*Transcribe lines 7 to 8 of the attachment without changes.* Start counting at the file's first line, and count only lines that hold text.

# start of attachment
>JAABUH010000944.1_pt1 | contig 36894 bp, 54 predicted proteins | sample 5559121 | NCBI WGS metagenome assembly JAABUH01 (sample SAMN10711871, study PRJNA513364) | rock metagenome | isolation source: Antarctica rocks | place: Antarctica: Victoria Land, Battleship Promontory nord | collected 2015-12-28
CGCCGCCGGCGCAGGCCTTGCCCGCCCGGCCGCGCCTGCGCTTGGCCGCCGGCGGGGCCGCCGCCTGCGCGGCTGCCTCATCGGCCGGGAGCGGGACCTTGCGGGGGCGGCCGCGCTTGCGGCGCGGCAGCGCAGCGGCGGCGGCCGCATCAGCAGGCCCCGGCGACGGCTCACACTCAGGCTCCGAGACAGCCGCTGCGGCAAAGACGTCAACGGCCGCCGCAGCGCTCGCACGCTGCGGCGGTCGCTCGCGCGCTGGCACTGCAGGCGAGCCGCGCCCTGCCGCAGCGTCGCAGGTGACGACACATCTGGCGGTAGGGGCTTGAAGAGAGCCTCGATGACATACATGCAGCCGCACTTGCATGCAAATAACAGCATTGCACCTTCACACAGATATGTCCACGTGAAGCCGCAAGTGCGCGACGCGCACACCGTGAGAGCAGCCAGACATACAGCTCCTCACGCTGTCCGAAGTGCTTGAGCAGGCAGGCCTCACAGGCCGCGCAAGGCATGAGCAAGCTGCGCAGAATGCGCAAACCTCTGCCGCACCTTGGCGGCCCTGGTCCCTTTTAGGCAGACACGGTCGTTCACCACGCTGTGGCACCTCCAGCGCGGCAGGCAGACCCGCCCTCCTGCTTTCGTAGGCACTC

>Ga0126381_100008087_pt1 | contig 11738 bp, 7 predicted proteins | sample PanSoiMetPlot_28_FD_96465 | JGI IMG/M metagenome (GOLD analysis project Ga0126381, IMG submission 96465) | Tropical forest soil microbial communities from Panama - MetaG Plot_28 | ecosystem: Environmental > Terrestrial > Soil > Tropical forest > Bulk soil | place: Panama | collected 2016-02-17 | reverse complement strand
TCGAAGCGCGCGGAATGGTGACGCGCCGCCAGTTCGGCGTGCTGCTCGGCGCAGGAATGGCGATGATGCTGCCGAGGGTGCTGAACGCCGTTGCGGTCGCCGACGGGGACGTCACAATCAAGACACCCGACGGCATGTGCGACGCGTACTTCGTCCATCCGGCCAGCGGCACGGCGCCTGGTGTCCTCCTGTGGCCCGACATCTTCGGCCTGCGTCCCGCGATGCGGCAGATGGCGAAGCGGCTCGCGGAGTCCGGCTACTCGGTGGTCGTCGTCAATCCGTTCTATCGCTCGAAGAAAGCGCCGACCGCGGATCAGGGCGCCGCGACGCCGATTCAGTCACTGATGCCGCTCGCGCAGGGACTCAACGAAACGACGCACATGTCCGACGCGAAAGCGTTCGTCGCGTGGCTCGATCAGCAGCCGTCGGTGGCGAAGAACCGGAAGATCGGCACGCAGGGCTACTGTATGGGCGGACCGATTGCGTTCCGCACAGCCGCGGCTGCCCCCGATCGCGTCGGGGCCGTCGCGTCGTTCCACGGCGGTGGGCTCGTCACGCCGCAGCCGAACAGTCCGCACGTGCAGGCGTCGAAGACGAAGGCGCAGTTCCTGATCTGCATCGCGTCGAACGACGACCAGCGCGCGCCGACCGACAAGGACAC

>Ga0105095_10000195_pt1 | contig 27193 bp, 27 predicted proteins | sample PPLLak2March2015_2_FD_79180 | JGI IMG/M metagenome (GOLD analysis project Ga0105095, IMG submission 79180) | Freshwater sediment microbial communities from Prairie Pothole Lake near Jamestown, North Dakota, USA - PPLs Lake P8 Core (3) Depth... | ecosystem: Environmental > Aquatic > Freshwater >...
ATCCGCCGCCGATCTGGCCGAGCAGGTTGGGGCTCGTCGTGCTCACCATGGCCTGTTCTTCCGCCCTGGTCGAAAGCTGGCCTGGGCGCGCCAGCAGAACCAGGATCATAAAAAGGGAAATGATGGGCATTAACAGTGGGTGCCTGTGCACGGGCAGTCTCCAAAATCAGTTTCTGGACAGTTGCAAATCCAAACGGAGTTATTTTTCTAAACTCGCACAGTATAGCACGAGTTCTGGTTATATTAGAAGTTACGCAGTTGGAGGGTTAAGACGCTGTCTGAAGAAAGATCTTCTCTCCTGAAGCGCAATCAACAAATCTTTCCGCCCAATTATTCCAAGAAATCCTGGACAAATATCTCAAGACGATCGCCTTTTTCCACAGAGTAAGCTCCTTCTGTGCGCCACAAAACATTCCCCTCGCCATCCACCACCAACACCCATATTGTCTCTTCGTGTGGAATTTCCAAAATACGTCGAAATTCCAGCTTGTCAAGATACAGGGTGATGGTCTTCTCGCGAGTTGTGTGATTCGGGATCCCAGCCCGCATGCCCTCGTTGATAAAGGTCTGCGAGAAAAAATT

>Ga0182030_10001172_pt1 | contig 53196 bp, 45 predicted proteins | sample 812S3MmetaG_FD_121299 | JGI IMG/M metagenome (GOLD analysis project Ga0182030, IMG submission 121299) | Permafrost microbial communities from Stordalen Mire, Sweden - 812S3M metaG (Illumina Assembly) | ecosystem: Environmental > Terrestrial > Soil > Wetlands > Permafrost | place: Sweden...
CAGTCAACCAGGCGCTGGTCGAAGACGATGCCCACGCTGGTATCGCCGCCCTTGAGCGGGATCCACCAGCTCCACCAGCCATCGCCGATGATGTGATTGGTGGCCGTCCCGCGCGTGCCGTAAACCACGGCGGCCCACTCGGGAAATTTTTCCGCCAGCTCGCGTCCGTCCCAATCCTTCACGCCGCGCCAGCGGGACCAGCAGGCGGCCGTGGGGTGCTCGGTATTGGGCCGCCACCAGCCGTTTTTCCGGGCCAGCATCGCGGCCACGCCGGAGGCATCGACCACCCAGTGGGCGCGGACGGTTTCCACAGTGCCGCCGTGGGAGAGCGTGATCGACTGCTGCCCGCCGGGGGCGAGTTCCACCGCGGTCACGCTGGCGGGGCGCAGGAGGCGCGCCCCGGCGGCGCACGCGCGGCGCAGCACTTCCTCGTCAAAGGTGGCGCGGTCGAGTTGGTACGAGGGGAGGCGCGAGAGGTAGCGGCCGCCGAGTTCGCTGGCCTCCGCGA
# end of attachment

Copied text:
>Ga0182030_10001172_pt1 | contig 53196 bp, 45 predicted proteins | sample 812S3MmetaG_FD_121299 | JGI IMG/M metagenome (GOLD analysis project Ga0182030, IMG submission 121299) | Permafrost microbial communities from Stordalen Mire, Sweden - 812S3M metaG (Illumina Assembly) | ecosystem: Environmental > Terrestrial > Soil > Wetlands > Permafrost | place: Sweden...
CAGTCAACCAGGCGCTGGTCGAAGACGATGCCCACGCTGGTATCGCCGCCCTTGAGCGGGATCCACCAGCTCCACCAGCCATCGCCGATGATGTGATTGGTGGCCGTCCCGCGCGTGCCGTAAACCACGGCGGCCCACTCGGGAAATTTTTCCGCCAGCTCGCGTCCGTCCCAATCCTTCACGCCGCGCCAGCGGGACCAGCAGGCGGCCGTGGGGTGCTCGGTATTGGGCCGCCACCAGCCGTTTTTCCGGGCCAGCATCGCGGCCACGCCGGAGGCATCGACCACCCAGTGGGCGCGGACGGTTTCCACAGTGCCGCCGTGGGAGAGCGTGATCGACTGCTGCCCGCCGGGGGCGAGTTCCACCGCGGTCACGCTGGCGGGGCGCAGGAGGCGCGCCCCGGCGGCGCACGCGCGGCGCAGCACTTCCTCGTCAAAGGTGGCGCGGTCGAGTTGGTACGAGGGGAGGCGCGAGAGGTAGCGGCCGCCGAGTTCGCTGGCCTCCGCGA